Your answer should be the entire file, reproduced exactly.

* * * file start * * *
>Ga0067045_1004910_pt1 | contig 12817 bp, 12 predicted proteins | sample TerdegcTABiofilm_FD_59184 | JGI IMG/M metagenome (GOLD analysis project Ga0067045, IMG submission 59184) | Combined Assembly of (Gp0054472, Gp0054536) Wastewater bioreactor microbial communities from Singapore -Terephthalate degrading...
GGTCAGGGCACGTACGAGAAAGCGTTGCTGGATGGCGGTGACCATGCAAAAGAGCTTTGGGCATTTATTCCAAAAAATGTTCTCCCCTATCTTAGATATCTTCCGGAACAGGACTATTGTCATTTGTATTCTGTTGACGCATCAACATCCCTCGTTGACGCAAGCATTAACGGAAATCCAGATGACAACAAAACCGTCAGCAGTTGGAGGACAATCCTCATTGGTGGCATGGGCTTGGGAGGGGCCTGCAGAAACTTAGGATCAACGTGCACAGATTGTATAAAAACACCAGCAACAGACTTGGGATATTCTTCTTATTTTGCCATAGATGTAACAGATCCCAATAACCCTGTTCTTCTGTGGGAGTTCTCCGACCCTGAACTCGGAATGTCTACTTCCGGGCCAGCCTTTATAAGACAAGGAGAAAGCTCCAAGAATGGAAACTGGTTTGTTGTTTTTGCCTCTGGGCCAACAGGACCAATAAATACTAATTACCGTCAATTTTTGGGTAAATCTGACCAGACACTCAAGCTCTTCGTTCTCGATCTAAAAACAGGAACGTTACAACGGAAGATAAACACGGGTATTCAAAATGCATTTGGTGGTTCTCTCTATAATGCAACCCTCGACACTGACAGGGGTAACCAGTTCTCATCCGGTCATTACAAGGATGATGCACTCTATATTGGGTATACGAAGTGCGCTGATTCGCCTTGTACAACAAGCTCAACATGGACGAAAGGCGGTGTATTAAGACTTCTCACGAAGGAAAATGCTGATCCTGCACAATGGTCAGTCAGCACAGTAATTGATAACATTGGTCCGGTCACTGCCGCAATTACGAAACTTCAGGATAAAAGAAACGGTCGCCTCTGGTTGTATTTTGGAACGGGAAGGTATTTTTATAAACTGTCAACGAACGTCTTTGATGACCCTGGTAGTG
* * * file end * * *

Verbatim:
>Ga0067045_1004910_pt1 | contig 12817 bp, 12 predicted proteins | sample TerdegcTABiofilm_FD_59184 | JGI IMG/M metagenome (GOLD analysis project Ga0067045, IMG submission 59184) | Combined Assembly of (Gp0054472, Gp0054536) Wastewater bioreactor microbial communities from Singapore -Terephthalate degrading...
GGTCAGGGCACGTACGAGAAAGCGTTGCTGGATGGCGGTGACCATGCAAAAGAGCTTTGGGCATTTATTCCAAAAAATGTTCTCCCCTATCTTAGATATCTTCCGGAACAGGACTATTGTCATTTGTATTCTGTTGACGCATCAACATCCCTCGTTGACGCAAGCATTAACGGAAATCCAGATGACAACAAAACCGTCAGCAGTTGGAGGACAATCCTCATTGGTGGCATGGGCTTGGGAGGGGCCTGCAGAAACTTAGGATCAACGTGCACAGATTGTATAAAAACACCAGCAACAGACTTGGGATATTCTTCTTATTTTGCCATAGATGTAACAGATCCCAATAACCCTGTTCTTCTGTGGGAGTTCTCCGACCCTGAACTCGGAATGTCTACTTCCGGGCCAGCCTTTATAAGACAAGGAGAAAGCTCCAAGAATGGAAACTGGTTTGTTGTTTTTGCCTCTGGGCCAACAGGACCAATAAATACTAATTACCGTCAATTTTTGGGTAAATCTGACCAGACACTCAAGCTCTTCGTTCTCGATCTAAAAACAGGAACGTTACAACGGAAGATAAACACGGGTATTCAAAATGCATTTGGTGGTTCTCTCTATAATGCAACCCTCGACACTGACAGGGGTAACCAGTTCTCATCCGGTCATTACAAGGATGATGCACTCTATATTGGGTATACGAAGTGCGCTGATTCGCCTTGTACAACAAGCTCAACATGGACGAAAGGCGGTGTATTAAGACTTCTCACGAAGGAAAATGCTGATCCTGCACAATGGTCAGTCAGCACAGTAATTGATAACATTGGTCCGGTCACTGCCGCAATTACGAAACTTCAGGATAAAAGAAACGGTCGCCTCTGGTTGTATTTTGGAACGGGAAGGTATTTTTATAAACTGTCAACGAACGTCTTTGATGACCCTGGTAGTG